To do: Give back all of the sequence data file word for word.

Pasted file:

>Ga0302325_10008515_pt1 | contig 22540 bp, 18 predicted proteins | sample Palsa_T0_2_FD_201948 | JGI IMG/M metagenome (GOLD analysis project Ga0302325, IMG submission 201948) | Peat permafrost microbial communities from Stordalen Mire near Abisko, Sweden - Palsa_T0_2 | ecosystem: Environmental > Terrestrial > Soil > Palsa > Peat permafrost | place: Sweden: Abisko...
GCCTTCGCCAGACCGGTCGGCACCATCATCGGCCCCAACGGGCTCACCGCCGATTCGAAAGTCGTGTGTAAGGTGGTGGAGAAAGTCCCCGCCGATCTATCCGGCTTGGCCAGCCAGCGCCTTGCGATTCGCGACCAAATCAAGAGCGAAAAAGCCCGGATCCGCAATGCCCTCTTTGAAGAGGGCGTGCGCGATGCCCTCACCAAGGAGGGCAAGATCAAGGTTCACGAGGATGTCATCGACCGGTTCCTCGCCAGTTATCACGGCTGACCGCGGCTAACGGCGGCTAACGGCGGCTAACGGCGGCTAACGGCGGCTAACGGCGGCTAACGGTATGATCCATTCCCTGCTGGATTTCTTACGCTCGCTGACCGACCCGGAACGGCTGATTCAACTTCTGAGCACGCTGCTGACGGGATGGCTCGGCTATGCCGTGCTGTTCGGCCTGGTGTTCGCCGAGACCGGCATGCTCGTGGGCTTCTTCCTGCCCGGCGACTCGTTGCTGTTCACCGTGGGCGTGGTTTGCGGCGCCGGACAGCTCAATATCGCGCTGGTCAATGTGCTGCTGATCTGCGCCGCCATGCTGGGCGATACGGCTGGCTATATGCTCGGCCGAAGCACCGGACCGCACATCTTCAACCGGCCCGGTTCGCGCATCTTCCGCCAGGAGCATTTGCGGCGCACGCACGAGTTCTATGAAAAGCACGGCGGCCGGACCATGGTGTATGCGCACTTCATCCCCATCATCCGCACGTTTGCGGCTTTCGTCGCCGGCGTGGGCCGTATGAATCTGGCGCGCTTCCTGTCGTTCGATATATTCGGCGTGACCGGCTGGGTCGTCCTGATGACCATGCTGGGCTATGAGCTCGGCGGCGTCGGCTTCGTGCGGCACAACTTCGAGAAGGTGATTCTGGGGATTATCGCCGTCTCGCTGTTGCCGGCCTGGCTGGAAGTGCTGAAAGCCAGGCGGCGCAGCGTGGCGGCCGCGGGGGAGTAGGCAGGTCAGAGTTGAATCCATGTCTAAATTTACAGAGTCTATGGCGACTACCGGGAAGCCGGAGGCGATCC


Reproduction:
>Ga0302325_10008515_pt1 | contig 22540 bp, 18 predicted proteins | sample Palsa_T0_2_FD_201948 | JGI IMG/M metagenome (GOLD analysis project Ga0302325, IMG submission 201948) | Peat permafrost microbial communities from Stordalen Mire near Abisko, Sweden - Palsa_T0_2 | ecosystem: Environmental > Terrestrial > Soil > Palsa > Peat permafrost | place: Sweden: Abisko...
GCCTTCGCCAGACCGGTCGGCACCATCATCGGCCCCAACGGGCTCACCGCCGATTCGAAAGTCGTGTGTAAGGTGGTGGAGAAAGTCCCCGCCGATCTATCCGGCTTGGCCAGCCAGCGCCTTGCGATTCGCGACCAAATCAAGAGCGAAAAAGCCCGGATCCGCAATGCCCTCTTTGAAGAGGGCGTGCGCGATGCCCTCACCAAGGAGGGCAAGATCAAGGTTCACGAGGATGTCATCGACCGGTTCCTCGCCAGTTATCACGGCTGACCGCGGCTAACGGCGGCTAACGGCGGCTAACGGCGGCTAACGGCGGCTAACGGCGGCTAACGGTATGATCCATTCCCTGCTGGATTTCTTACGCTCGCTGACCGACCCGGAACGGCTGATTCAACTTCTGAGCACGCTGCTGACGGGATGGCTCGGCTATGCCGTGCTGTTCGGCCTGGTGTTCGCCGAGACCGGCATGCTCGTGGGCTTCTTCCTGCCCGGCGACTCGTTGCTGTTCACCGTGGGCGTGGTTTGCGGCGCCGGACAGCTCAATATCGCGCTGGTCAATGTGCTGCTGATCTGCGCCGCCATGCTGGGCGATACGGCTGGCTATATGCTCGGCCGAAGCACCGGACCGCACATCTTCAACCGGCCCGGTTCGCGCATCTTCCGCCAGGAGCATTTGCGGCGCACGCACGAGTTCTATGAAAAGCACGGCGGCCGGACCATGGTGTATGCGCACTTCATCCCCATCATCCGCACGTTTGCGGCTTTCGTCGCCGGCGTGGGCCGTATGAATCTGGCGCGCTTCCTGTCGTTCGATATATTCGGCGTGACCGGCTGGGTCGTCCTGATGACCATGCTGGGCTATGAGCTCGGCGGCGTCGGCTTCGTGCGGCACAACTTCGAGAAGGTGATTCTGGGGATTATCGCCGTCTCGCTGTTGCCGGCCTGGCTGGAAGTGCTGAAAGCCAGGCGGCGCAGCGTGGCGGCCGCGGGGGAGTAGGCAGGTCAGAGTTGAATCCATGTCTAAATTTACAGAGTCTATGGCGACTACCGGGAAGCCGGAGGCGATCC